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In English Valtari translates as "steamroller" and there is something right about the title in terms of the process of its creation. The last three tracks of Valtari are like one long slow gorgeous fade out, as the listener, having been softened up by the slightly more "song-y" start to the album, is left with the subtly shifting, deep introspective beauty of the last 24 minutes. After that, penultimate track, Valtari is like the far heart of the album; eight minutes that feel like being alone in row boat on a chill day.
SIGUR ROS VALTARI
|Audio CD Release Date:
||May 29, 2012|
|Number Of Discs:
|Average Customer Rating:
|| based on 68 reviews|
|1. ||Ã‰g anda|
|2. ||Ekki mÃºkk|
|8. ||FjÃ¶gur pÃanÃ³|
Average Customer Review:
( 68 customer reviews )
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Most Helpful Customer Reviews
47 of 50 found the following review helpful:
A WORK OF ARTMay 29, 2012
It's been 4 years since the last Sigur Ros album and for a while fans wondered if we'd ever get to hear it. But since then we've received the fantastic live album Sigur Rós: Inni (Blu-Ray + 2 CD) and now, yet another masterpiece, Valtari. Like their previous albums, this is a hushed back, subtle-vocal work that transcends mind and genre. Listening to Sigur Ros is like experiencing a reverse hangover. It is peaceful, relaxing, imaginitive, inspiring..a journey. I really don't know how else to describe it.
It should also be noted that any Sigur Ros album is an ALBUM, meaning you should really listen to it from beginning to end, no skips or rewinds. It is a narrative of sorts, and should be experienced that way. That being said, I have to point out that Varúð and Fjögur píanó are two stand-out tracks worthy of the admission price alone. Varúð especially. That is one of the greatest songs I've heard in years. I love every song, but those are the stand-outs in my opinion.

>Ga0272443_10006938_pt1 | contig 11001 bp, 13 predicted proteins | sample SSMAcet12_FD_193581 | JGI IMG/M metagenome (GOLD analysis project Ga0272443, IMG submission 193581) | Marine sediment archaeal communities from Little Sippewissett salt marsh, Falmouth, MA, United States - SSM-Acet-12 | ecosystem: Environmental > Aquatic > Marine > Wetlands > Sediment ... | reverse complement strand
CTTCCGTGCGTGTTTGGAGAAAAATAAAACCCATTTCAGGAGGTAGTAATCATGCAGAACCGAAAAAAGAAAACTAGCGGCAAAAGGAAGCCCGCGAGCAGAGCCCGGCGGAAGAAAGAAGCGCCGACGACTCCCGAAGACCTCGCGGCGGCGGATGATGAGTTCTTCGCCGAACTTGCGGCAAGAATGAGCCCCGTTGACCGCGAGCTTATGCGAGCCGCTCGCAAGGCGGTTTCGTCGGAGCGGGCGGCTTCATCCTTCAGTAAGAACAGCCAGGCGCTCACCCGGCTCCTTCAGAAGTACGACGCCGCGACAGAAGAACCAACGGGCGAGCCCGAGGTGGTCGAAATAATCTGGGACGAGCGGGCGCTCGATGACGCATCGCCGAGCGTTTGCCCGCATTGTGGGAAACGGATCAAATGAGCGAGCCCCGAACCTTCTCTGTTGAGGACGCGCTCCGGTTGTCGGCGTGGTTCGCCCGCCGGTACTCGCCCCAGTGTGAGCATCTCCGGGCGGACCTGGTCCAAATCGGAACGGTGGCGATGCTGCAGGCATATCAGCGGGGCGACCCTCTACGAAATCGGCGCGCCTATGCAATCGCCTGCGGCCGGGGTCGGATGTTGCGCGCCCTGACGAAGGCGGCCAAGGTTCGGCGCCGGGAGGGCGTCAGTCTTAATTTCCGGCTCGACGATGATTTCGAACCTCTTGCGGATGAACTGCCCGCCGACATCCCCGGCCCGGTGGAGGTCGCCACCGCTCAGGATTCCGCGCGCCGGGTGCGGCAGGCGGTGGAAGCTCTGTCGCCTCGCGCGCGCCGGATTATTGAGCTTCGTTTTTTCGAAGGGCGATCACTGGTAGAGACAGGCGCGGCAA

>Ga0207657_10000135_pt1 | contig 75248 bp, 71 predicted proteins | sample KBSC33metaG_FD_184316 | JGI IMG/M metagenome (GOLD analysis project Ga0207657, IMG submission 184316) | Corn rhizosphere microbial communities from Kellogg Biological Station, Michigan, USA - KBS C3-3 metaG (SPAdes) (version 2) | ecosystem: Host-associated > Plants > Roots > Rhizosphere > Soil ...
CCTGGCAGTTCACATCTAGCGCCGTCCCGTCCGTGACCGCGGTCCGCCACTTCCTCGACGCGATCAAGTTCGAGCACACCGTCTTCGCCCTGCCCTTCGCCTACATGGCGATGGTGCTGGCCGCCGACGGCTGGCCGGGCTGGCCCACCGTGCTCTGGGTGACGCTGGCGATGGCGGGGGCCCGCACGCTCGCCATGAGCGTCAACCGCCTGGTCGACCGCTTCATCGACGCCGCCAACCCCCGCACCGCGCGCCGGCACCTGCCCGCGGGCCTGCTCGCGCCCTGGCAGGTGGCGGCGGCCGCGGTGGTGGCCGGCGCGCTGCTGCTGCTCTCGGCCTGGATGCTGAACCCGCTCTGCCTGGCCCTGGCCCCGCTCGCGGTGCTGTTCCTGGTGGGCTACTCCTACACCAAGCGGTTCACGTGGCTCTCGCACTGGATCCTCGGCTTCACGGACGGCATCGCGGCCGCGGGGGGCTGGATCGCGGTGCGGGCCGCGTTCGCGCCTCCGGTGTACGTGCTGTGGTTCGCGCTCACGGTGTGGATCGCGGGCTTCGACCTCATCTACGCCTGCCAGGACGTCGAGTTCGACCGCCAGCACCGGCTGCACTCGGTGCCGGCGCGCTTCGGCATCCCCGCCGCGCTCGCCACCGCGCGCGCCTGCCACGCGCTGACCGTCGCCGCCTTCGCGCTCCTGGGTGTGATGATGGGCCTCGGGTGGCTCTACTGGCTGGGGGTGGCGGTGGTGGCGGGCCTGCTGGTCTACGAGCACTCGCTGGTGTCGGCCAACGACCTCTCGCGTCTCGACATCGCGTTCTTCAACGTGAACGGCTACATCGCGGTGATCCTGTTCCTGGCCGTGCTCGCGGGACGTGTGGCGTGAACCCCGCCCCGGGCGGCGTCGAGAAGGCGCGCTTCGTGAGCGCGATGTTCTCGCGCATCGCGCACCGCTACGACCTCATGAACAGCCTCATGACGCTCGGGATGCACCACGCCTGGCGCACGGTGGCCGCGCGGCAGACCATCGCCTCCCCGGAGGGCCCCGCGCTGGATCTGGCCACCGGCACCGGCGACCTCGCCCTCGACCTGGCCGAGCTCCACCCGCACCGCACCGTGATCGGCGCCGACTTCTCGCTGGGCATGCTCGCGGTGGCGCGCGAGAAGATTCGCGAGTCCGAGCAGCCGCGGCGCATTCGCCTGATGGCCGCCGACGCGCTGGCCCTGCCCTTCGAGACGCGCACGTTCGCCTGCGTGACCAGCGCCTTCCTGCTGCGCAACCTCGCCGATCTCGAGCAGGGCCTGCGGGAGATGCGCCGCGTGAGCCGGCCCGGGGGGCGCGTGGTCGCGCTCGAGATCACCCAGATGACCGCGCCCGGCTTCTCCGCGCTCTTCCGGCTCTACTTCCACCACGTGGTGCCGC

OVERALL: If you're a longtime fan of Sigur Ros, prepared to be pleased. If you're just getting in on the game, Valtari is as great of a place to start as any. Newbies might also want to check out the song Saeglópur - it's another one of my favorites.
41 of 45 found the following review helpful:
All this useless beauty...Jun 06, 2012
By Paul D. Sandor
My first impression of the new album Valtari by Sigur Ros was underwhelming to say the least. I fired myself up to write a three star review and complain about the sad decline of the once brilliant Icelandic band. After my first listen, I agreed with fans who described the music as pretty but uninspiring. This, coming from artists who invented a genre of emotional music as moving and innovative as any created.
I was determined to have the music on the new disc move me with the same impact I felt from Agaetis Byrjun,() and Takk. I kept anticipating the barren cold textures, the unexpected sweeping turns and finally, the breathtaking climaxes (the "I need a cigarette kind!") It never happened; what a disappointment.
Then something else happened...After an extremely tiring yet pleasurable surf session, I decided to try Valtari again. Exhausted, I closed my eyes and listened without expectations. By the second track, Ekki Mukk, I felt as if a door had been opened. Next, Varuo completely took me over (tears escaped my closed eyes.) I started seeing colors. I felt as if I was still in the Pacific riding waves. The music, just like surfing, had picked me up and moved me. In the ocean, one can not make a wave. When listening to Sigur Ros, the listener can't make the music move them.
My assessment: The first five tracks pour in, a liquid steamroller. Jonsi's vocals rise and fall like an ocean wave. The final three songs are mostly instrumental and lovely, almost like one merging outro. These last three, a sailboat riding the tide out and taking the listener to relative safety of the sea. The soft ending is welcome after the beauty and glory by the shore.
Please excuse the dramatic metaphors; I know it sounds pretentious. But every word and sound rings true for me. So please, long-time fans, give the record a chance; don't compare it to their storied past. Newbies: just get on board and enjoy the ride...
19 of 20 found the following review helpful:
Indescribable beautyMay 29, 2012
By Nse Ette